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Amyloid-beta Peptides: How γ-secretase hits a moving target

  1. Charles R Sanders  Is a corresponding author
  1. Vanderbilt Univeristy, United States
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Cite this article as: eLife 2016;5:e20043 doi: 10.7554/eLife.20043


An improved understanding of the ways that amyloid-beta peptides are formed could help efforts to find a treatment for Alzheimer’s disease.

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γ-Secretase is a protease enzyme that can cleave a wide range of different transmembrane proteins. One of these is a protein called C99 that is involved in the production of the Aβ polypeptides that are thought to lead to Alzheimer’s disease (Selkoe and Hardy, 2016). C99 contains 99 amino acid residues in three domains: the amyloid intracellular domain extends into the cytosol; the transmembrane domain, which has a helical structure, is embedded in the membrane that surrounds the cell or one of the many subcellular compartments within it; and the N-terminal domain extends outside the cell or into a subcellular compartment (Figure 1).

The structure of the human amyloid precursor protein C99.

C99 is a transmembrane protein that contains 99 amino acids derived from β-secretase cleavage of the amyloid precursor protein. Mutations at certain amino acid sites (highlighted in yellow) can lead to the inherited form of Alzheimer’s disease. Wild-type C99 is normally first cleaved by the γ-secretase enzyme after site 48 or 49 (green), followed by additional "processive cleavage" events that shorten the polypeptide (which is still bound to the membrane) . The polypeptide is released from the membrane by a final cleavage event after one of the sites highlighted in blue. The small arrows indicate the direction of the amino acid chain in an N- to C-terminal manner.

Years of patient toil by a number of labs have revealed that the γ-secretase enzyme acts by first cleaving C99 near the cytosolic end of its transmembrane domain (Langosch et al., 2015; Morishima-Kawashima, 2014). This “epsilon cleavage” reaction releases the amyloid intracellular domain into the cytosol, leaving behind a amyloid-beta (Aβ) polypeptide that is still bound to the membrane. The γ-secretase enzyme then starts to shorten this Aβ polypeptide – which usually contains either 48 or 49 residues – by "clipping off" short peptides (typically containing just three residues) in a process known as "processive cleavage". Once the length of the Aβ polypeptide has been shortened to between 38 and 43 residues, it is released from the membrane.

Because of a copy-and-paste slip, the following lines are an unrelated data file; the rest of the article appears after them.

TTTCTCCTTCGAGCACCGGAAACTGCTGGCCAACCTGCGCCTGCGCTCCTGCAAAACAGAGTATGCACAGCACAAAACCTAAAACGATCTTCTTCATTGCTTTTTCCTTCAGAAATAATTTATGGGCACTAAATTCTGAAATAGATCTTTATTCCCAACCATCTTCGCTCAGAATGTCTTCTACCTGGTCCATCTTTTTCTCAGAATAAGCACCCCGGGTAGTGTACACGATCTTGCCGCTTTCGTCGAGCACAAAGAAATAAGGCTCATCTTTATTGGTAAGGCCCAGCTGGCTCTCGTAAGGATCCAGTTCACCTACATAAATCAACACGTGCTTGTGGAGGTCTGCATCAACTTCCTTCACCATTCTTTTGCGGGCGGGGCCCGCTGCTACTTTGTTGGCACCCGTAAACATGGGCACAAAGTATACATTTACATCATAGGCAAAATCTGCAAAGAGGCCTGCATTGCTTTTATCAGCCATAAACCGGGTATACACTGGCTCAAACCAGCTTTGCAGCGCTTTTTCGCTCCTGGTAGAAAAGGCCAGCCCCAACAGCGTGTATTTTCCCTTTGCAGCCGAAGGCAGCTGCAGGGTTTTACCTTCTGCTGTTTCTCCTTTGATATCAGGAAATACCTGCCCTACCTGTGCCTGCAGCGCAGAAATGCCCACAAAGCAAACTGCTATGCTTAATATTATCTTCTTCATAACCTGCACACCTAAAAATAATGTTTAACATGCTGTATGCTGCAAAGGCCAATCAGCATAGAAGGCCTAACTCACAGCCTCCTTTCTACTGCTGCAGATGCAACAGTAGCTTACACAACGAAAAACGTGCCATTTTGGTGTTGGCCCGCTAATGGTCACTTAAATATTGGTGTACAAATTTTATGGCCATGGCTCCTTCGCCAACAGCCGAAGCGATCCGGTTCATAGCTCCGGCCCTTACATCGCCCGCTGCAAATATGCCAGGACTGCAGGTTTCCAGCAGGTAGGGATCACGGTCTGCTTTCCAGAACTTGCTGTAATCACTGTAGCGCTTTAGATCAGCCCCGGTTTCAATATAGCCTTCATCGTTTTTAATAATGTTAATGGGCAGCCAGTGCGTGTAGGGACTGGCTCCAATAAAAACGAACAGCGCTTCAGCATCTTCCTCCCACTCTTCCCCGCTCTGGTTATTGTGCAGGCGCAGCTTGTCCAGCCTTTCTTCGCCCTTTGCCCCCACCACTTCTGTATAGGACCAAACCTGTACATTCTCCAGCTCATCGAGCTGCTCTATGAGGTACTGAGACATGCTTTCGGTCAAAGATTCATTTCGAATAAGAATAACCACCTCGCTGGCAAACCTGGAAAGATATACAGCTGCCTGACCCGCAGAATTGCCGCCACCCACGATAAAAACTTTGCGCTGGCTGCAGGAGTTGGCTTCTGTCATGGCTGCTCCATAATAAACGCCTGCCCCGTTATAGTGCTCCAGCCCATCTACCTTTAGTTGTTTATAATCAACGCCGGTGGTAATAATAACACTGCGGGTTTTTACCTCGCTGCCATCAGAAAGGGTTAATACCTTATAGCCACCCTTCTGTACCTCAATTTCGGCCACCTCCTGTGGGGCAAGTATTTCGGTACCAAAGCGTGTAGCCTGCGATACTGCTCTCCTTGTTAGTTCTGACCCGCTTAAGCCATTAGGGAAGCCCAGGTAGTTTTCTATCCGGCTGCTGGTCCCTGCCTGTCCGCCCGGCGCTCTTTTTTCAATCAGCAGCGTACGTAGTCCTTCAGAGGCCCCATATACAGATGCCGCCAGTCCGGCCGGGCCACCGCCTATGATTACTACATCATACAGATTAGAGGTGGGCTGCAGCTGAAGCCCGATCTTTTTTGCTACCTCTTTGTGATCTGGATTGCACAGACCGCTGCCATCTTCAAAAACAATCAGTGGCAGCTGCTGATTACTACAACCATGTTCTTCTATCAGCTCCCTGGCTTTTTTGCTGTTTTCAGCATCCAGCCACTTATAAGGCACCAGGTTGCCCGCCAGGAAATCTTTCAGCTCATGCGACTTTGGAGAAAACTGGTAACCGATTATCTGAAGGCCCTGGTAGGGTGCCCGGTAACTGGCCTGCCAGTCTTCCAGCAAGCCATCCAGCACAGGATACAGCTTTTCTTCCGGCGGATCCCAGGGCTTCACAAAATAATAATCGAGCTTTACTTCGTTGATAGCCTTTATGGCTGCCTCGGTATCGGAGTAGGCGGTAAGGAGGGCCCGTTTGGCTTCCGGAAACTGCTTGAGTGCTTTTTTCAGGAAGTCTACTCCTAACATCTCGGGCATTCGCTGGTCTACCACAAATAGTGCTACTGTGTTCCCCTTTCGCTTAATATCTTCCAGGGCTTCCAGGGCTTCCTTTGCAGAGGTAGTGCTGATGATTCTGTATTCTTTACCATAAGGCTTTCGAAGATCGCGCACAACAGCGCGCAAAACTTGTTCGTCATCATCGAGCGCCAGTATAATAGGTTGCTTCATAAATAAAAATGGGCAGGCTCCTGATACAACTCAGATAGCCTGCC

Understanding the actions of the γ-secretase enzyme is extremely important because small differences in the lengths of the Aβ polypeptides are thought to have crucial roles in several forms of Alzheimer’s disease. In general, an Aβ polypeptide that starts with 49 residues is shortened by the γ-secretase enzyme to one with 40 (which is called Aβ40), and a polypeptide that starts with 48 residues is shortened to one with 42 (Aβ42). The production of too much Aβ42, relative to Aβ40, is associated with the rare inherited forms of Alzheimer’s disease; high levels of Aβ42 have also been linked to the more common sporadic form of the disease (Gregory and Halliday, 2005). There is, accordingly, a clear need for drugs that can reduce the production of Aβ polypeptides overall, and also for drugs that can modulate the cleavage of C99 to reduce the production of Aβ42 relative to Aβ40 (Figure 1). The Aβ42 polypeptides cause Alzheimer’s disease by forming highly toxic oligomers that go on to form immunogenic amyloid deposits.